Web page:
I'm pretty sure that Ivy Bridge was the die-shrink, and thusly the power consumption decrease. Haswell will be the major speed bump, Broadwell will be the die-shrink/power consumption decrease. Really, it's not like Ivy Bridge is all that slow. Haswell will be faster, but not so much that you'll regret buying a Mac mini today. Plus, it's not like the Mac mini you buy today will necessarily be updated the second mobile Haswell CPUs become available. With Sandy Bridge, they didn't update the mini until five months after chips became available and with Ivy Bridge, the update was closer to seven. Point being, if a Mac mini is the machine you want, now is the time to buy.
  6. CIA macrumors 6502a

    Jun 17, 2003
    It's a fact that if you wait something better will come out. Question is how long can you wait? If it does what you need, buy now and be happy you have a solid machine for as long as *you* deem it solid.
  7. jack92029 macrumors member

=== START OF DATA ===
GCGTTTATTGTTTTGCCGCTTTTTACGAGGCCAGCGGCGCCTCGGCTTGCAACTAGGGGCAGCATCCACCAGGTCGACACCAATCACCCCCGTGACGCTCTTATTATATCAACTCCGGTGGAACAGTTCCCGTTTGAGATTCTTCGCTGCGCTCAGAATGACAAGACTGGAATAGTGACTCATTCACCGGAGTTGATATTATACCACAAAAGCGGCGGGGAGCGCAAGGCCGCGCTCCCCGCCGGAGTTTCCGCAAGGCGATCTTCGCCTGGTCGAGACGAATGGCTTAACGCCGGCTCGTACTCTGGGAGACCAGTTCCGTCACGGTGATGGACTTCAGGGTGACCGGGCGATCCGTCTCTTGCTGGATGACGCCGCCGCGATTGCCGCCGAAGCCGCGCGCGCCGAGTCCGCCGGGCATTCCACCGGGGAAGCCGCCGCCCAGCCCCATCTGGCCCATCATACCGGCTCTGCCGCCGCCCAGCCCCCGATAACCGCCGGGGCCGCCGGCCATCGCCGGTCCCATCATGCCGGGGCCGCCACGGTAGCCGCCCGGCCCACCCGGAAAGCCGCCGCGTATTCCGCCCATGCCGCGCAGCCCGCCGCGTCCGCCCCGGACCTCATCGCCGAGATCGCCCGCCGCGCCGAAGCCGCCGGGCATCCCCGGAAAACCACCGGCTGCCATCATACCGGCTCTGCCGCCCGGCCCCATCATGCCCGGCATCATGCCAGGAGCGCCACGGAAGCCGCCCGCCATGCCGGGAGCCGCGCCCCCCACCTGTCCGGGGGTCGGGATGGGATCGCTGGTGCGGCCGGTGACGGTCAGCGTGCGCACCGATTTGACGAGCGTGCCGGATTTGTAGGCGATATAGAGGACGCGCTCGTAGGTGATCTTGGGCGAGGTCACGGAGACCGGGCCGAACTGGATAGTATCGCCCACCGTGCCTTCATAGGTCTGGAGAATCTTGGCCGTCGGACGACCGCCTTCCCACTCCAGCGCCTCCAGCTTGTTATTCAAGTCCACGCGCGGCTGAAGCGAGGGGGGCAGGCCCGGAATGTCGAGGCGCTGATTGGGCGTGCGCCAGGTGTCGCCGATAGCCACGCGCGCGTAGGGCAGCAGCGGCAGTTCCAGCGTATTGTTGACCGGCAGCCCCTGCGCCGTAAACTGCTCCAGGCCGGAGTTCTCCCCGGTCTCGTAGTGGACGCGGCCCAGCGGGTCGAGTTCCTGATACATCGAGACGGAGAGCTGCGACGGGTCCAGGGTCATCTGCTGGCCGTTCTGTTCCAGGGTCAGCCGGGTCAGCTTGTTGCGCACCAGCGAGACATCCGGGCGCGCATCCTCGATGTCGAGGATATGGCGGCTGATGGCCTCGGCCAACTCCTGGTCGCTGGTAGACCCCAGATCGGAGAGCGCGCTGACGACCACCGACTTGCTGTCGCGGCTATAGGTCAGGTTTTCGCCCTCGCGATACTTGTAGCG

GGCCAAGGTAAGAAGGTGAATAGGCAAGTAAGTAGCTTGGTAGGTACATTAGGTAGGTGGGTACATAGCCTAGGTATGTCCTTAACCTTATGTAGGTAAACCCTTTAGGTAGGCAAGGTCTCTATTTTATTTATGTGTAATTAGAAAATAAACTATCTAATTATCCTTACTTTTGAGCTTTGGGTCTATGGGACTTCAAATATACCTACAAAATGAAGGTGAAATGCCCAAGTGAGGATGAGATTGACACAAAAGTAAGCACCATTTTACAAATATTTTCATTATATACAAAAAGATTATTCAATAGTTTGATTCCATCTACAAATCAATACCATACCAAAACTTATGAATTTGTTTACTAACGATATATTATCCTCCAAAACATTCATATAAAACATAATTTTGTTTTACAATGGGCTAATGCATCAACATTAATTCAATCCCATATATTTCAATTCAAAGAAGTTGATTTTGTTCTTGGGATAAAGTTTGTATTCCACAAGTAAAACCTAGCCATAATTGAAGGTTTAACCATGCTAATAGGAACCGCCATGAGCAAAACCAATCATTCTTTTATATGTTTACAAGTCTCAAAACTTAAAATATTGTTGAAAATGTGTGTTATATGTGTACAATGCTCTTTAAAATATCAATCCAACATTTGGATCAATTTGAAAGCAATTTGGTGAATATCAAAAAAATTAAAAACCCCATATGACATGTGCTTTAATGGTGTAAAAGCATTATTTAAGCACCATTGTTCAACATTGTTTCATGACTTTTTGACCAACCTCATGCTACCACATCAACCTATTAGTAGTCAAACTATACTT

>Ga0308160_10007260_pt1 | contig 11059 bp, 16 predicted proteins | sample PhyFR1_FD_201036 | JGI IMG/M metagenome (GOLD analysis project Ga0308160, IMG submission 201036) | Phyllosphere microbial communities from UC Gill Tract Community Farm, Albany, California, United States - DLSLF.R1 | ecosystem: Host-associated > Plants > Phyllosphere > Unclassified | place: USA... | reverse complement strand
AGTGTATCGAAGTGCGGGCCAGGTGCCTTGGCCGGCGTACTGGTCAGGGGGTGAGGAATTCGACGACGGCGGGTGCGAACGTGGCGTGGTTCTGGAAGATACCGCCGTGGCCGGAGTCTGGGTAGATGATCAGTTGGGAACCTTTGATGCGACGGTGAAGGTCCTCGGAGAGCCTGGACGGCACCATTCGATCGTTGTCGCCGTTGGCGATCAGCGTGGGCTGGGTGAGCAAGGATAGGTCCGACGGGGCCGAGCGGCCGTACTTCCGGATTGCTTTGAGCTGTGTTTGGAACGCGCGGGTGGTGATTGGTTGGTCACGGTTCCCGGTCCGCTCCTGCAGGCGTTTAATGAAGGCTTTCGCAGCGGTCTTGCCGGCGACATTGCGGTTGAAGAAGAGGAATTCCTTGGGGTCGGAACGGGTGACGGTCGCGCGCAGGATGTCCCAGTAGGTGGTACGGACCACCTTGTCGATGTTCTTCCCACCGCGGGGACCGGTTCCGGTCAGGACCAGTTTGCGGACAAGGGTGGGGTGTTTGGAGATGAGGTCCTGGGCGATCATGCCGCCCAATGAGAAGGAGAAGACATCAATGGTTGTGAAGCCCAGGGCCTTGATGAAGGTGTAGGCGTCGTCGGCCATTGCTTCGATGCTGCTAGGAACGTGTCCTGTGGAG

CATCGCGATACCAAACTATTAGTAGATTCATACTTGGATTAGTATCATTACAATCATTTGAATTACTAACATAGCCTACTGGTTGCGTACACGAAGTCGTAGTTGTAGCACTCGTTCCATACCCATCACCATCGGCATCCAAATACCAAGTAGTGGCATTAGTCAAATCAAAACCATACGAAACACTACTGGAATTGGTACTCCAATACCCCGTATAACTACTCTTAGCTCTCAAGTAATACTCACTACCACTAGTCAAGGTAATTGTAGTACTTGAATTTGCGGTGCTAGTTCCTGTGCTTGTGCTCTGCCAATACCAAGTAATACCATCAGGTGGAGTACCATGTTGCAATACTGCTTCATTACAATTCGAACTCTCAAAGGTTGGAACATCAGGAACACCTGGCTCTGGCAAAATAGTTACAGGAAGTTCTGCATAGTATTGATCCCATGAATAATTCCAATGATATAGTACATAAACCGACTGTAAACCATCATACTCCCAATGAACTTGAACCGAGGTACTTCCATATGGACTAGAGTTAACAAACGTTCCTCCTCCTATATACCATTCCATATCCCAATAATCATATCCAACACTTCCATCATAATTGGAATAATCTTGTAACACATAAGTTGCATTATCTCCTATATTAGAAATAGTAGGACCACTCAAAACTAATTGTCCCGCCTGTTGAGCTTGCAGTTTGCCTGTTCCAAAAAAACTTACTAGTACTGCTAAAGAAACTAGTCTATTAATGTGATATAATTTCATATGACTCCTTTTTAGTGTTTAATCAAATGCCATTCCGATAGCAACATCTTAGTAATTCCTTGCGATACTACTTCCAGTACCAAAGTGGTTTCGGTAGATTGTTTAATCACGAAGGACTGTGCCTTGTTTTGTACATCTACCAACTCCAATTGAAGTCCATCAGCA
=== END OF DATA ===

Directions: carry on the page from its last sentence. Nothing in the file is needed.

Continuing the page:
Oct 23, 2012
    I'm on a three year cycle

    I've been replacing / upgrading my computers every three years.

    This cycle seems to allow me to get a fair amount of use out of my purchases, and to get a big increase in processing power when I buy new equipment.

    I currently have a late 2009 21.5" iMac 3.06 Ghz dual core 4 Gb ram, that scores approximately 4,100 geek benchmarks.

    My late 2012 Mac Mini 2.3 Ghz i7 quad core 8 Gb ram is scheduled to arrive on 11/1/12 and has approx. a 10,500.

    On the geek benchmarks I'm looking at a 2.5X (250%) improvement. This processing improvement will enable me to notice the improvement.